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Quality of life, City planning -- Oregon, Local transit -- Oregon


What is livability? How does the built environment influence resident perceptions of livability? Although livability is a broadly used term and a key goal in land use and transportation plans at the state level, it is unclear whether residents think their neighborhoods are livable and what contributes to their perception of livability. The purpose of this project was to understand how Oregonians, in neighborhoods of varying densities and within Metropolitan Planning Organizations (MPOs), perceive livability at the nexus of transportation and land use. We sought to understand how residents define and perceive livability in three different MPOs in the state: Albany, Central Lane, and Rogue Valley. We administered an innovative survey to 3,100 registered voters across the three MPOs. We relied on stratified sampling to obtain a representative sample across different density categories. Our survey instrument included questions about livability, satisfaction, housing choice, and preferred and current characteristics of the neighborhood and accessibility. Based on previous research we examined how individual socioeconomic status, objective neighborhood features, and subjective perceptions of land use and transportation impact perceptions of livability.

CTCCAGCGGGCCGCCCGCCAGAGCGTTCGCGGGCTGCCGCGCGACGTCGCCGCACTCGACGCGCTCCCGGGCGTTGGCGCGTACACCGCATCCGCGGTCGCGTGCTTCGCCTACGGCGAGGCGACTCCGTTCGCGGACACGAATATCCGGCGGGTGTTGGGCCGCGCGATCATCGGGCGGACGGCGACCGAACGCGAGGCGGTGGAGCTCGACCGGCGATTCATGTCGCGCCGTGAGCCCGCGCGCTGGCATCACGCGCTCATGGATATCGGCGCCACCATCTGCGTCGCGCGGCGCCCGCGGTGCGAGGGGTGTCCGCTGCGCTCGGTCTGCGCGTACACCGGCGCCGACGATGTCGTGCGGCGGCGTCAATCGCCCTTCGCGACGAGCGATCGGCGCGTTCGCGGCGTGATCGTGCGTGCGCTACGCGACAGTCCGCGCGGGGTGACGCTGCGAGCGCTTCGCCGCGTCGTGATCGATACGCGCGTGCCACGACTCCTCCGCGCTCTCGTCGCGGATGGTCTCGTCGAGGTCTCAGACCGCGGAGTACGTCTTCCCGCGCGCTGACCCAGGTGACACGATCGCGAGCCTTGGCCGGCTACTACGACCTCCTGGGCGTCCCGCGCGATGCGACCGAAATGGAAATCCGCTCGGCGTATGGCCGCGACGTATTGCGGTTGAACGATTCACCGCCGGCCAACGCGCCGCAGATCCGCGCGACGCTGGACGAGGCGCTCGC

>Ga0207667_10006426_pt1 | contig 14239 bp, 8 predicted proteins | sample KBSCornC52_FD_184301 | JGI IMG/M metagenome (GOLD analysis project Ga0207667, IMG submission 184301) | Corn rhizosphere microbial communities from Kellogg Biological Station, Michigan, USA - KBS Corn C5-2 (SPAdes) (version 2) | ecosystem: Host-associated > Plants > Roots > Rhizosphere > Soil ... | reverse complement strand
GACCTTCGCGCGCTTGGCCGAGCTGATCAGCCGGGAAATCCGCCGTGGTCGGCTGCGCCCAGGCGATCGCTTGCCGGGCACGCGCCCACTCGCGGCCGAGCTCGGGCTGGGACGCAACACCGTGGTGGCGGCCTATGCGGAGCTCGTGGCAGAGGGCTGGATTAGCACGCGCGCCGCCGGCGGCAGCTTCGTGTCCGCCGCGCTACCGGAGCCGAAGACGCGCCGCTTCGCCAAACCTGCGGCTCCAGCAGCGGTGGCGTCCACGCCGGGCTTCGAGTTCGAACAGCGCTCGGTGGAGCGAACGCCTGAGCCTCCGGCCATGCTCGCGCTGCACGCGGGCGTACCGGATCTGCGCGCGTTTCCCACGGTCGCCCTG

This is a final report, NITC-RR-1050, from the NITC program of TREC at Portland State University, and can be found online at:

The project brief associated with this research can be found at:



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